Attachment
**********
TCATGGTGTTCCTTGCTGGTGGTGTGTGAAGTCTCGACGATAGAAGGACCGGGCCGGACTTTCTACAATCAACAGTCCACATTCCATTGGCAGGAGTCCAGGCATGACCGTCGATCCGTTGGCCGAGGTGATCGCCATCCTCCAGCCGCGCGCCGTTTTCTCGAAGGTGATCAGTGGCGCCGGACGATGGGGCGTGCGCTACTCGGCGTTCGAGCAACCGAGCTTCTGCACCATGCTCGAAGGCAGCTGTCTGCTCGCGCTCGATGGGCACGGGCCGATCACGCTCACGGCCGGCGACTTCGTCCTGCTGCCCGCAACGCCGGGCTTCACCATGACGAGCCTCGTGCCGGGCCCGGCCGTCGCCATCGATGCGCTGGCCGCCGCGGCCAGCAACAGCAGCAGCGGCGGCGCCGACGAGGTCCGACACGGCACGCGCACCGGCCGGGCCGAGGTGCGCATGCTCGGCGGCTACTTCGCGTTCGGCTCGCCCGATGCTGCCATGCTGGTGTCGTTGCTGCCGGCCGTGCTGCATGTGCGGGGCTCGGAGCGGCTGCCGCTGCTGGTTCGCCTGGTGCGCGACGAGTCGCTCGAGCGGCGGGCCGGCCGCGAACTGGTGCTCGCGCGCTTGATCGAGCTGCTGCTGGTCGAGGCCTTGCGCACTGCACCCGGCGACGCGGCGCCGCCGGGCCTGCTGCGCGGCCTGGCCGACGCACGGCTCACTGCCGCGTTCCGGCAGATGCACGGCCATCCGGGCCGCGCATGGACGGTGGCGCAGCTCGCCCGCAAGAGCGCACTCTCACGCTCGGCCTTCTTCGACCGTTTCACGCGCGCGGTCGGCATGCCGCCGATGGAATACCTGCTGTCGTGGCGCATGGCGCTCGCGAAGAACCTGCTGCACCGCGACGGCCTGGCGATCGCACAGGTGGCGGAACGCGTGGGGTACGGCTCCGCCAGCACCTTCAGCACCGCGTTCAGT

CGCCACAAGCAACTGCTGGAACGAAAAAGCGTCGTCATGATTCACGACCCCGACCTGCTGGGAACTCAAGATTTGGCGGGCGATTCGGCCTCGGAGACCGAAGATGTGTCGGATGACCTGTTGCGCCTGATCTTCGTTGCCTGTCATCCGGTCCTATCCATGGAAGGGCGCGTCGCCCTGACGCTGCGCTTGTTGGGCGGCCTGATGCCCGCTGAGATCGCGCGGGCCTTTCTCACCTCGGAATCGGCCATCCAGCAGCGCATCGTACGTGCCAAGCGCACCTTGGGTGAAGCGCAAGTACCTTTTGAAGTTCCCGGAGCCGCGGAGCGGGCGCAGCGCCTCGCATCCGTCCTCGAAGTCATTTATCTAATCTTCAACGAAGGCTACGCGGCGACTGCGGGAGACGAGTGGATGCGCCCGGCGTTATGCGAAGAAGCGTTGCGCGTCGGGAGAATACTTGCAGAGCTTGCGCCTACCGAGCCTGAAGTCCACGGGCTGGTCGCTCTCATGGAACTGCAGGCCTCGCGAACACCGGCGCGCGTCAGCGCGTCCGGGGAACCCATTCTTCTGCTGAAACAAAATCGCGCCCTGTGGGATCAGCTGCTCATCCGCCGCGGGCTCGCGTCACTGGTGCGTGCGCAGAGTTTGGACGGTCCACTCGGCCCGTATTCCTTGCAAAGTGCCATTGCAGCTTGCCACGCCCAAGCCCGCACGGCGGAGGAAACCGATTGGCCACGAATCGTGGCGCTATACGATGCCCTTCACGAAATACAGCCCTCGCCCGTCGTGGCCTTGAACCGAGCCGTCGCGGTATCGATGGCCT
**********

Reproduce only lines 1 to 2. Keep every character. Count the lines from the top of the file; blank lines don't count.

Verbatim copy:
TCATGGTGTTCCTTGCTGGTGGTGTGTGAAGTCTCGACGATAGAAGGACCGGGCCGGACTTTCTACAATCAACAGTCCACATTCCATTGGCAGGAGTCCAGGCATGACCGTCGATCCGTTGGCCGAGGTGATCGCCATCCTCCAGCCGCGCGCCGTTTTCTCGAAGGTGATCAGTGGCGCCGGACGATGGGGCGTGCGCTACTCGGCGTTCGAGCAACCGAGCTTCTGCACCATGCTCGAAGGCAGCTGTCTGCTCGCGCTCGATGGGCACGGGCCGATCACGCTCACGGCCGGCGACTTCGTCCTGCTGCCCGCAACGCCGGGCTTCACCATGACGAGCCTCGTGCCGGGCCCGGCCGTCGCCATCGATGCGCTGGCCGCCGCGGCCAGCAACAGCAGCAGCGGCGGCGCCGACGAGGTCCGACACGGCACGCGCACCGGCCGGGCCGAGGTGCGCATGCTCGGCGGCTACTTCGCGTTCGGCTCGCCCGATGCTGCCATGCTGGTGTCGTTGCTGCCGGCCGTGCTGCATGTGCGGGGCTCGGAGCGGCTGCCGCTGCTGGTTCGCCTGGTGCGCGACGAGTCGCTCGAGCGGCGGGCCGGCCGCGAACTGGTGCTCGCGCGCTTGATCGAGCTGCTGCTGGTCGAGGCCTTGCGCACTGCACCCGGCGACGCGGCGCCGCCGGGCCTGCTGCGCGGCCTGGCCGACGCACGGCTCACTGCCGCGTTCCGGCAGATGCACGGCCATCCGGGCCGCGCATGGACGGTGGCGCAGCTCGCCCGCAAGAGCGCACTCTCACGCTCGGCCTTCTTCGACCGTTTCACGCGCGCGGTCGGCATGCCGCCGATGGAATACCTGCTGTCGTGGCGCATGGCGCTCGCGAAGAACCTGCTGCACCGCGACGGCCTGGCGATCGCACAGGTGGCGGAACGCGTGGGGTACGGCTCCGCCAGCACCTTCAGCACCGCGTTCAGT

CGCCACAAGCAACTGCTGGAACGAAAAAGCGTCGTCATGATTCACGACCCCGACCTGCTGGGAACTCAAGATTTGGCGGGCGATTCGGCCTCGGAGACCGAAGATGTGTCGGATGACCTGTTGCGCCTGATCTTCGTTGCCTGTCATCCGGTCCTATCCATGGAAGGGCGCGTCGCCCTGACGCTGCGCTTGTTGGGCGGCCTGATGCCCGCTGAGATCGCGCGGGCCTTTCTCACCTCGGAATCGGCCATCCAGCAGCGCATCGTACGTGCCAAGCGCACCTTGGGTGAAGCGCAAGTACCTTTTGAAGTTCCCGGAGCCGCGGAGCGGGCGCAGCGCCTCGCATCCGTCCTCGAAGTCATTTATCTAATCTTCAACGAAGGCTACGCGGCGACTGCGGGAGACGAGTGGATGCGCCCGGCGTTATGCGAAGAAGCGTTGCGCGTCGGGAGAATACTTGCAGAGCTTGCGCCTACCGAGCCTGAAGTCCACGGGCTGGTCGCTCTCATGGAACTGCAGGCCTCGCGAACACCGGCGCGCGTCAGCGCGTCCGGGGAACCCATTCTTCTGCTGAAACAAAATCGCGCCCTGTGGGATCAGCTGCTCATCCGCCGCGGGCTCGCGTCACTGGTGCGTGCGCAGAGTTTGGACGGTCCACTCGGCCCGTATTCCTTGCAAAGTGCCATTGCAGCTTGCCACGCCCAAGCCCGCACGGCGGAGGAAACCGATTGGCCACGAATCGTGGCGCTATACGATGCCCTTCACGAAATACAGCCCTCGCCCGTCGTGGCCTTGAACCGAGCCGTCGCGGTATCGATGGCCT